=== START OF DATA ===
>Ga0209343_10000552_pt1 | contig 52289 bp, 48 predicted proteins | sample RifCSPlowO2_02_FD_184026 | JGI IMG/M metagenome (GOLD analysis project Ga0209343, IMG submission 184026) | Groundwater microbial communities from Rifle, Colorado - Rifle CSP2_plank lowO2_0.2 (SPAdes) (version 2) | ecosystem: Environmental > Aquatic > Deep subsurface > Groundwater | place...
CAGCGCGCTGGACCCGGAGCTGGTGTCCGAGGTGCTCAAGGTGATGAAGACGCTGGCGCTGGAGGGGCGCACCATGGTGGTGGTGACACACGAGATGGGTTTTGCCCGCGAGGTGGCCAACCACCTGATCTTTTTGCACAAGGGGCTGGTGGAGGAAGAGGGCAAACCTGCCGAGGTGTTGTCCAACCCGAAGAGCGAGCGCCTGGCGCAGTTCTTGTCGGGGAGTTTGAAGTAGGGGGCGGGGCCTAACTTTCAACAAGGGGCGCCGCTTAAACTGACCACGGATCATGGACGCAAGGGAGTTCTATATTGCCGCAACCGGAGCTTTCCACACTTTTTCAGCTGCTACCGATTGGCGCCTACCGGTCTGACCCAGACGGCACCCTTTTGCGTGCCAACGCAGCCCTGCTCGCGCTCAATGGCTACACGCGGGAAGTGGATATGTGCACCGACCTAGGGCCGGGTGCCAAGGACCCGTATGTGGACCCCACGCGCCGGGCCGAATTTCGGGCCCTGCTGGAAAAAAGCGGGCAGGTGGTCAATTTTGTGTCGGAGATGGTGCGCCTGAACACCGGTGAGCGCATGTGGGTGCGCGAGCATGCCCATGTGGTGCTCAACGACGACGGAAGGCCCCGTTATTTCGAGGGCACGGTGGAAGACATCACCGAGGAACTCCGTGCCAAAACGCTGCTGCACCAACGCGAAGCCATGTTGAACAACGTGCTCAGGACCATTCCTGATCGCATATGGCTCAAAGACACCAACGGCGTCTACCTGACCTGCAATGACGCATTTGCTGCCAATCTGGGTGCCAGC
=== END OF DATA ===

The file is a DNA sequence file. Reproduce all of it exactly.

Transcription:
>Ga0209343_10000552_pt1 | contig 52289 bp, 48 predicted proteins | sample RifCSPlowO2_02_FD_184026 | JGI IMG/M metagenome (GOLD analysis project Ga0209343, IMG submission 184026) | Groundwater microbial communities from Rifle, Colorado - Rifle CSP2_plank lowO2_0.2 (SPAdes) (version 2) | ecosystem: Environmental > Aquatic > Deep subsurface > Groundwater | place...
CAGCGCGCTGGACCCGGAGCTGGTGTCCGAGGTGCTCAAGGTGATGAAGACGCTGGCGCTGGAGGGGCGCACCATGGTGGTGGTGACACACGAGATGGGTTTTGCCCGCGAGGTGGCCAACCACCTGATCTTTTTGCACAAGGGGCTGGTGGAGGAAGAGGGCAAACCTGCCGAGGTGTTGTCCAACCCGAAGAGCGAGCGCCTGGCGCAGTTCTTGTCGGGGAGTTTGAAGTAGGGGGCGGGGCCTAACTTTCAACAAGGGGCGCCGCTTAAACTGACCACGGATCATGGACGCAAGGGAGTTCTATATTGCCGCAACCGGAGCTTTCCACACTTTTTCAGCTGCTACCGATTGGCGCCTACCGGTCTGACCCAGACGGCACCCTTTTGCGTGCCAACGCAGCCCTGCTCGCGCTCAATGGCTACACGCGGGAAGTGGATATGTGCACCGACCTAGGGCCGGGTGCCAAGGACCCGTATGTGGACCCCACGCGCCGGGCCGAATTTCGGGCCCTGCTGGAAAAAAGCGGGCAGGTGGTCAATTTTGTGTCGGAGATGGTGCGCCTGAACACCGGTGAGCGCATGTGGGTGCGCGAGCATGCCCATGTGGTGCTCAACGACGACGGAAGGCCCCGTTATTTCGAGGGCACGGTGGAAGACATCACCGAGGAACTCCGTGCCAAAACGCTGCTGCACCAACGCGAAGCCATGTTGAACAACGTGCTCAGGACCATTCCTGATCGCATATGGCTCAAAGACACCAACGGCGTCTACCTGACCTGCAATGACGCATTTGCTGCCAATCTGGGTGCCAGC